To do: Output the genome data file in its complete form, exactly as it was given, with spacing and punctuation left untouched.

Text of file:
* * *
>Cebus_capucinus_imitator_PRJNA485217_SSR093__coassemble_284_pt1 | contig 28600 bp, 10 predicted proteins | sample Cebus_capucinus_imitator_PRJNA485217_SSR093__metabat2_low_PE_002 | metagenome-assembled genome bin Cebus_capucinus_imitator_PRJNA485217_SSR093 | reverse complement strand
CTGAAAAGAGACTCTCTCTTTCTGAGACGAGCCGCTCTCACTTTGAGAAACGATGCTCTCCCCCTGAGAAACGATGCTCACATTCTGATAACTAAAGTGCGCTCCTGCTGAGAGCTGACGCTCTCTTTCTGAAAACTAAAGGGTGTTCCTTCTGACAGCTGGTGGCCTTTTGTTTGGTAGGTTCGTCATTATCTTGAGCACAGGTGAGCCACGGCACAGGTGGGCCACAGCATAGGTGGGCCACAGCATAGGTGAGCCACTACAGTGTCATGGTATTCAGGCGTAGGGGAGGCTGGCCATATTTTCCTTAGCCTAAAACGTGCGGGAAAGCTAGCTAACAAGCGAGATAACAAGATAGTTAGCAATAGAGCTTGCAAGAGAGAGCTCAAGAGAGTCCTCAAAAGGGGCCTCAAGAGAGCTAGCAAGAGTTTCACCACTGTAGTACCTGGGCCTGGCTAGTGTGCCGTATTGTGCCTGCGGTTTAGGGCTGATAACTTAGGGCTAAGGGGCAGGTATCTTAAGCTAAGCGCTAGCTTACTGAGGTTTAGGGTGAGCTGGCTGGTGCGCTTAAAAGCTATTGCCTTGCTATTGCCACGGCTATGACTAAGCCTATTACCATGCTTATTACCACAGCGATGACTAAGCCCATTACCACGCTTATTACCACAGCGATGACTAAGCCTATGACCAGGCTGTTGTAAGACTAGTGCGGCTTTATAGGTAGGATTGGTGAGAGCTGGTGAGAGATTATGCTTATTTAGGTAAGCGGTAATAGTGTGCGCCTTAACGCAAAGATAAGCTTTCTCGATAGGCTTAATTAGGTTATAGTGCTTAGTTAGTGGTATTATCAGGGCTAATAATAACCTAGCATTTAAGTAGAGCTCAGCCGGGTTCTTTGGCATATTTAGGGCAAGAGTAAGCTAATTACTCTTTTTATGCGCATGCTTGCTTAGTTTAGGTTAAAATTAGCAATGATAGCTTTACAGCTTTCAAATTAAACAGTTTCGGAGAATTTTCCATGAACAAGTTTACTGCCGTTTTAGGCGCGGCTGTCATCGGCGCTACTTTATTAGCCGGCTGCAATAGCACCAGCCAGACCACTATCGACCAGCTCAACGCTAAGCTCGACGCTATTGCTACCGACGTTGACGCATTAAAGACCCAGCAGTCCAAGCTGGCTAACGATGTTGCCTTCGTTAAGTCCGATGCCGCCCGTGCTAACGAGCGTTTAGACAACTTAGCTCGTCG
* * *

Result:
>Cebus_capucinus_imitator_PRJNA485217_SSR093__coassemble_284_pt1 | contig 28600 bp, 10 predicted proteins | sample Cebus_capucinus_imitator_PRJNA485217_SSR093__metabat2_low_PE_002 | metagenome-assembled genome bin Cebus_capucinus_imitator_PRJNA485217_SSR093 | reverse complement strand
CTGAAAAGAGACTCTCTCTTTCTGAGACGAGCCGCTCTCACTTTGAGAAACGATGCTCTCCCCCTGAGAAACGATGCTCACATTCTGATAACTAAAGTGCGCTCCTGCTGAGAGCTGACGCTCTCTTTCTGAAAACTAAAGGGTGTTCCTTCTGACAGCTGGTGGCCTTTTGTTTGGTAGGTTCGTCATTATCTTGAGCACAGGTGAGCCACGGCACAGGTGGGCCACAGCATAGGTGGGCCACAGCATAGGTGAGCCACTACAGTGTCATGGTATTCAGGCGTAGGGGAGGCTGGCCATATTTTCCTTAGCCTAAAACGTGCGGGAAAGCTAGCTAACAAGCGAGATAACAAGATAGTTAGCAATAGAGCTTGCAAGAGAGAGCTCAAGAGAGTCCTCAAAAGGGGCCTCAAGAGAGCTAGCAAGAGTTTCACCACTGTAGTACCTGGGCCTGGCTAGTGTGCCGTATTGTGCCTGCGGTTTAGGGCTGATAACTTAGGGCTAAGGGGCAGGTATCTTAAGCTAAGCGCTAGCTTACTGAGGTTTAGGGTGAGCTGGCTGGTGCGCTTAAAAGCTATTGCCTTGCTATTGCCACGGCTATGACTAAGCCTATTACCATGCTTATTACCACAGCGATGACTAAGCCCATTACCACGCTTATTACCACAGCGATGACTAAGCCTATGACCAGGCTGTTGTAAGACTAGTGCGGCTTTATAGGTAGGATTGGTGAGAGCTGGTGAGAGATTATGCTTATTTAGGTAAGCGGTAATAGTGTGCGCCTTAACGCAAAGATAAGCTTTCTCGATAGGCTTAATTAGGTTATAGTGCTTAGTTAGTGGTATTATCAGGGCTAATAATAACCTAGCATTTAAGTAGAGCTCAGCCGGGTTCTTTGGCATATTTAGGGCAAGAGTAAGCTAATTACTCTTTTTATGCGCATGCTTGCTTAGTTTAGGTTAAAATTAGCAATGATAGCTTTACAGCTTTCAAATTAAACAGTTTCGGAGAATTTTCCATGAACAAGTTTACTGCCGTTTTAGGCGCGGCTGTCATCGGCGCTACTTTATTAGCCGGCTGCAATAGCACCAGCCAGACCACTATCGACCAGCTCAACGCTAAGCTCGACGCTATTGCTACCGACGTTGACGCATTAAAGACCCAGCAGTCCAAGCTGGCTAACGATGTTGCCTTCGTTAAGTCCGATGCCGCCCGTGCTAACGAGCGTTTAGACAACTTAGCTCGTCG